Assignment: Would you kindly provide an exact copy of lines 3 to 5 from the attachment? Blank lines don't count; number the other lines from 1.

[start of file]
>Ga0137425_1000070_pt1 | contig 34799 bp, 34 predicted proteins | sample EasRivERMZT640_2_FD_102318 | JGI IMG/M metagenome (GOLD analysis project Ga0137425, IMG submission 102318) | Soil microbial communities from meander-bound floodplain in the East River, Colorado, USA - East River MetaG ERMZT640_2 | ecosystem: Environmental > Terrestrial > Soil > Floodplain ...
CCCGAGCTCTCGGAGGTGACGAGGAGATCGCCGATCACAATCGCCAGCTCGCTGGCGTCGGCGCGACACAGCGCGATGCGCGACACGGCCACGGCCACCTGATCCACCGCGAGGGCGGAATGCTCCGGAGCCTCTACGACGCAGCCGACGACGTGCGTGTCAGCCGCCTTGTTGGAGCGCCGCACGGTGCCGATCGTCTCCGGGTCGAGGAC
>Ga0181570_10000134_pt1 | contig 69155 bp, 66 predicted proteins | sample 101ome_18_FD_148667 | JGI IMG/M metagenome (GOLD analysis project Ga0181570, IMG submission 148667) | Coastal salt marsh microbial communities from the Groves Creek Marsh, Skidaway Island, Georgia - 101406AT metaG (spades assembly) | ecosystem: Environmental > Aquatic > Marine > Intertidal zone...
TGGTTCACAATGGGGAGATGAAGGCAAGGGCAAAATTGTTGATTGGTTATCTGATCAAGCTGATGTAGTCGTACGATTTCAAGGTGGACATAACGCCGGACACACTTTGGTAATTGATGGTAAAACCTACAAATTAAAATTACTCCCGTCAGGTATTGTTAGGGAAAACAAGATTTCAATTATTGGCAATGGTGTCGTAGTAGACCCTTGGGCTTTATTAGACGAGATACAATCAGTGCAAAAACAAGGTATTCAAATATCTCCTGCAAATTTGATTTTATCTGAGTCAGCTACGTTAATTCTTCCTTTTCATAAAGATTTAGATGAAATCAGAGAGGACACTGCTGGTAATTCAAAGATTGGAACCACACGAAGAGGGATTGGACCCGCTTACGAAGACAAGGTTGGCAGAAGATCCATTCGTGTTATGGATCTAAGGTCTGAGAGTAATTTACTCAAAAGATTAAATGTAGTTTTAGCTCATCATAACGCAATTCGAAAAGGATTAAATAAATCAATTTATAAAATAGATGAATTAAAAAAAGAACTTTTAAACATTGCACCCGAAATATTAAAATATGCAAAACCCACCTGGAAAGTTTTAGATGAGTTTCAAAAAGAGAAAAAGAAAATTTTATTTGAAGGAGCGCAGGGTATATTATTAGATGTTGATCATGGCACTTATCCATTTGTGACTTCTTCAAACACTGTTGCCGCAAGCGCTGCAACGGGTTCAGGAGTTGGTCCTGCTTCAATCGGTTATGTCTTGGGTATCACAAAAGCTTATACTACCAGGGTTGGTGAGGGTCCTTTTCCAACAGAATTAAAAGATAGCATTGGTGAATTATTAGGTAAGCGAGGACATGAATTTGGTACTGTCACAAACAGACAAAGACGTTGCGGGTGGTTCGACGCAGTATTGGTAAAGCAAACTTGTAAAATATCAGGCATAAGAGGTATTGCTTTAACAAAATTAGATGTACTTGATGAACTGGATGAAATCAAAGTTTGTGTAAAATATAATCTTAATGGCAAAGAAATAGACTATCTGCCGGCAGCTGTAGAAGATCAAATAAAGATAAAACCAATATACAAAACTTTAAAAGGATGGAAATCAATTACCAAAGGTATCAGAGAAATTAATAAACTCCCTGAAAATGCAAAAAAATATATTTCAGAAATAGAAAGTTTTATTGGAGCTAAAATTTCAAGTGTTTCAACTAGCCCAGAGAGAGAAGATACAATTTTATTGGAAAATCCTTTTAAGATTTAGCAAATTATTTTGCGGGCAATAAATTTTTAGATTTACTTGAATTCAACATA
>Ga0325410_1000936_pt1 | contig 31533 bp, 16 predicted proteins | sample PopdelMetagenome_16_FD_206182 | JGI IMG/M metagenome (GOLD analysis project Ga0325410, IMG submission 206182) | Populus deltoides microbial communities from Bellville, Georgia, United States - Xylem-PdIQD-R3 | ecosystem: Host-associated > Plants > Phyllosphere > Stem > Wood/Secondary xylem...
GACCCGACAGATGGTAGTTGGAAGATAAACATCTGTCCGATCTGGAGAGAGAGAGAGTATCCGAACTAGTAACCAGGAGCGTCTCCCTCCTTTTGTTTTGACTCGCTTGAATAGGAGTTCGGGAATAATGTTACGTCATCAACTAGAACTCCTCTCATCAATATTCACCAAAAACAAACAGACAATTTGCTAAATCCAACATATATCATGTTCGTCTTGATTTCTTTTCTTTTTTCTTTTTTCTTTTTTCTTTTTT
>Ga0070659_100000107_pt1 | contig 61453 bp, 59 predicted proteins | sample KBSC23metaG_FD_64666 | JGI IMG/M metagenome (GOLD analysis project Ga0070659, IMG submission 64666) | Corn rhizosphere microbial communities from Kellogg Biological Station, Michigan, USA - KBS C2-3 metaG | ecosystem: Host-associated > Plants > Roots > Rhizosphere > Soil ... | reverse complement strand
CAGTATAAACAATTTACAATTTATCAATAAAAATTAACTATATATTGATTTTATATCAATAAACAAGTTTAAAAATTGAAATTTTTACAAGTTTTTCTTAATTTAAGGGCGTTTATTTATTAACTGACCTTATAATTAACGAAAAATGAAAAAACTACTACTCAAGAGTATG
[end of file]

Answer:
>Ga0181570_10000134_pt1 | contig 69155 bp, 66 predicted proteins | sample 101ome_18_FD_148667 | JGI IMG/M metagenome (GOLD analysis project Ga0181570, IMG submission 148667) | Coastal salt marsh microbial communities from the Groves Creek Marsh, Skidaway Island, Georgia - 101406AT metaG (spades assembly) | ecosystem: Environmental > Aquatic > Marine > Intertidal zone...
TGGTTCACAATGGGGAGATGAAGGCAAGGGCAAAATTGTTGATTGGTTATCTGATCAAGCTGATGTAGTCGTACGATTTCAAGGTGGACATAACGCCGGACACACTTTGGTAATTGATGGTAAAACCTACAAATTAAAATTACTCCCGTCAGGTATTGTTAGGGAAAACAAGATTTCAATTATTGGCAATGGTGTCGTAGTAGACCCTTGGGCTTTATTAGACGAGATACAATCAGTGCAAAAACAAGGTATTCAAATATCTCCTGCAAATTTGATTTTATCTGAGTCAGCTACGTTAATTCTTCCTTTTCATAAAGATTTAGATGAAATCAGAGAGGACACTGCTGGTAATTCAAAGATTGGAACCACACGAAGAGGGATTGGACCCGCTTACGAAGACAAGGTTGGCAGAAGATCCATTCGTGTTATGGATCTAAGGTCTGAGAGTAATTTACTCAAAAGATTAAATGTAGTTTTAGCTCATCATAACGCAATTCGAAAAGGATTAAATAAATCAATTTATAAAATAGATGAATTAAAAAAAGAACTTTTAAACATTGCACCCGAAATATTAAAATATGCAAAACCCACCTGGAAAGTTTTAGATGAGTTTCAAAAAGAGAAAAAGAAAATTTTATTTGAAGGAGCGCAGGGTATATTATTAGATGTTGATCATGGCACTTATCCATTTGTGACTTCTTCAAACACTGTTGCCGCAAGCGCTGCAACGGGTTCAGGAGTTGGTCCTGCTTCAATCGGTTATGTCTTGGGTATCACAAAAGCTTATACTACCAGGGTTGGTGAGGGTCCTTTTCCAACAGAATTAAAAGATAGCATTGGTGAATTATTAGGTAAGCGAGGACATGAATTTGGTACTGTCACAAACAGACAAAGACGTTGCGGGTGGTTCGACGCAGTATTGGTAAAGCAAACTTGTAAAATATCAGGCATAAGAGGTATTGCTTTAACAAAATTAGATGTACTTGATGAACTGGATGAAATCAAAGTTTGTGTAAAATATAATCTTAATGGCAAAGAAATAGACTATCTGCCGGCAGCTGTAGAAGATCAAATAAAGATAAAACCAATATACAAAACTTTAAAAGGATGGAAATCAATTACCAAAGGTATCAGAGAAATTAATAAACTCCCTGAAAATGCAAAAAAATATATTTCAGAAATAGAAAGTTTTATTGGAGCTAAAATTTCAAGTGTTTCAACTAGCCCAGAGAGAGAAGATACAATTTTATTGGAAAATCCTTTTAAGATTTAGCAAATTATTTTGCGGGCAATAAATTTTTAGATTTACTTGAATTCAACATA
>Ga0325410_1000936_pt1 | contig 31533 bp, 16 predicted proteins | sample PopdelMetagenome_16_FD_206182 | JGI IMG/M metagenome (GOLD analysis project Ga0325410, IMG submission 206182) | Populus deltoides microbial communities from Bellville, Georgia, United States - Xylem-PdIQD-R3 | ecosystem: Host-associated > Plants > Phyllosphere > Stem > Wood/Secondary xylem...